Preparing Unity Render Settings
The following advice focuses on achieving a believable visual target. Understanding how Unity’s rendering features can be used to realistically mimic the real world will enable you to quickly achieve your project’s believable visual goal. For greater depth information, visit Unity lighting and rendering tutorial.
Linear rendering mode
In simple terms, this sets Unity to do lighting and shading calculations using physically accurate math before transforming the final output into the format that works best for monitors.
To specify a gamma or linear workflow, go to Edit > Project Settings > Player and open Player Settings. Then go to Other Settings > Rendering and change the Color Space to Linear.
Defining your color space should be one of the earliest decisions in your project because of the drastic impact on the final shading and lighting results. Unity has good documentation explaining each workflow.
In the Spotlight Tunnel Sample Scene, Deferred rendering mode is used. This allows content creators to work with multiple dynamic lights efficiently, combined multiple reflection cubemap and be able to use the existing Screen Space Reflection features in Unity 2017+.
Set this in Graphic Settings > Rendering Path or set in Camera > Rendering Path
High Dynamic Range (HDR) Camera
When rendering believable lighting, much like real life, content creators will be dealing with lighting values and emissive surfaces that have a brightness higher than 1 (high dynamic range). These values then need to be remapped to the proper screen range (tonemapping). This setting is crucial to allow the Unity camera to process these high values and not clip it. To enable this, select the main camera on the scene. Ensure that HDR is checked in the inspector tab for the selected camera.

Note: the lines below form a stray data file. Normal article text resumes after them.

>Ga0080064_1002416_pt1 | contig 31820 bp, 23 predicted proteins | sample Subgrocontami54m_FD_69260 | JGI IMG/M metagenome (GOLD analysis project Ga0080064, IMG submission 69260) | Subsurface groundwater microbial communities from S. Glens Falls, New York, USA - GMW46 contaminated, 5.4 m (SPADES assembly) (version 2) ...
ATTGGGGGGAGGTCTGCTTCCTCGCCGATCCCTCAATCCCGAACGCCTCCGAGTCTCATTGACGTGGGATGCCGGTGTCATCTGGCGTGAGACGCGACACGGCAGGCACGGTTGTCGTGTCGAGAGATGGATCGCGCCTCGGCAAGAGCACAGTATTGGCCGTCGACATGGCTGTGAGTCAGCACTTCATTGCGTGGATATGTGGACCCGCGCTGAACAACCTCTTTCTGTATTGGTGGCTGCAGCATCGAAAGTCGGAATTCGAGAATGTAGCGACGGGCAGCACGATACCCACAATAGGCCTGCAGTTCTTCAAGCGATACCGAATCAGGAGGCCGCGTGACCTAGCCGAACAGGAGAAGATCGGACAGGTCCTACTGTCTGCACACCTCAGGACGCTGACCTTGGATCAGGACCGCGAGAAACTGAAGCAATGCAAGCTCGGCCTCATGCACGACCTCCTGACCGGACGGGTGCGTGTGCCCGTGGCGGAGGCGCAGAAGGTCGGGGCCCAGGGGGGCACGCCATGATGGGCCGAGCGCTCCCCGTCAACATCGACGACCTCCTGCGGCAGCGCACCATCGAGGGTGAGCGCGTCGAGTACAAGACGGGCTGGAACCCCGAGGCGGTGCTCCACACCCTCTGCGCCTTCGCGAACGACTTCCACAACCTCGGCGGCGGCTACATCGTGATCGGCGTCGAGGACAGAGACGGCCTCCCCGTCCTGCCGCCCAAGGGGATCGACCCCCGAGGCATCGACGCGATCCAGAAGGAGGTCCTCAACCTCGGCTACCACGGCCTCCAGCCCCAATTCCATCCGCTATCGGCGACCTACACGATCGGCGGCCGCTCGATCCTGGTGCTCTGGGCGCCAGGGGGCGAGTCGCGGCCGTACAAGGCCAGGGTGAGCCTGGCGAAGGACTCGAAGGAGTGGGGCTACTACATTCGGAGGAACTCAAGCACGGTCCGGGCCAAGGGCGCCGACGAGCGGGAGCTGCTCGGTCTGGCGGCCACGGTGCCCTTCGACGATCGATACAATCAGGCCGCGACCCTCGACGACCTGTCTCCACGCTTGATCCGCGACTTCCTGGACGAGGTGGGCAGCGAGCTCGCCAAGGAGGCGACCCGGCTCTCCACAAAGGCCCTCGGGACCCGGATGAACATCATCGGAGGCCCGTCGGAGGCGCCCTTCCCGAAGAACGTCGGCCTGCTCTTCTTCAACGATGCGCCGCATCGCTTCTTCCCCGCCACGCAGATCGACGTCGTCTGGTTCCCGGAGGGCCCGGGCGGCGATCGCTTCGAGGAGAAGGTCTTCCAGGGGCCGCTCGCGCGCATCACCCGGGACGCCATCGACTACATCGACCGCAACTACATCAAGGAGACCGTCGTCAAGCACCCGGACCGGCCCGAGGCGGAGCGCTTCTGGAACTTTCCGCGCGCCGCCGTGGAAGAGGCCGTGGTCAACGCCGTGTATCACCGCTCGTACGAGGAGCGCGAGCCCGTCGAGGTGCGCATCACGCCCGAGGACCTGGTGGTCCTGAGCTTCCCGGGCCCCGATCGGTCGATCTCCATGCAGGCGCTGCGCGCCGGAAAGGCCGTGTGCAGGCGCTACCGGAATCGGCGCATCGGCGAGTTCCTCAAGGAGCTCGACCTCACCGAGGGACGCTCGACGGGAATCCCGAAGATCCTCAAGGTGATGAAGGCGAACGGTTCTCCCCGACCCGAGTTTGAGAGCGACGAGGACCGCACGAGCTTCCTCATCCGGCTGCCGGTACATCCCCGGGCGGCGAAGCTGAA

HDR Lightmap encoding (optional)
The "Spotlight Tunnel" Sample Scene didn’t use baked lighting, however if you are planning to work with High intensity (HDR) baked lighting, setting the lightmap encoding to HDR lightmap is recommended to make sure the baked light result is consistent. The option can be found under Edit > Project > Player settings > Other settings > Lightmap encoding (Unity 2017.3+ only). Detailed information for Lightmap encoding can be found here.
Tonemapper for your Scene
To display HDR lighting properly, tonemapper need to be enabled in the project. Make sure Unity Post Process asset are installed in your project.
Setup in Post Process stack V1: (the version used in the “Spotlight Tunnel” scene.)
Create a Post Process Profile Asset in your project and configure it as such:
- Enable Color Grading > Tonemapper > ACES (Academy Color Encoding Standards)
- Enable Dithering Dithering allows the Scene to alleviate banding artifact introduced by 8 Bit/channel output from HDR Scene. Modern engines use this technique to circumvent the limitation of 16M colour output.
- Leave the rest of settings in tonemapper alone for now.
Select the “Main Camera” and Add component, Post Processing Behaviour.
- Assigned the Post Process profile previously created to the profile slot. For Post Process stack V2, please refer to the readme of the package as it is currently in Beta development phase.
Enable Image effect for viewport
This enables user to see the tonemapper all the time while working with the Scene view.
^Notice the highlight rendition and the dark tunnel value separation improvements in the tonemapped Scene. If you look at the non-tonemapped Scene, you can see how the highlights didn’t converge to a unified color. (the yellowish burning sun in this case).
This setup essentially try to replicate how a Digital camera captures a Scene with a fixed exposure (without exposure adaptation / eye adaptation features enabled).
At this point, content creators have achieved proper foundational scene rendering setup that should give believable results with a wide range of content.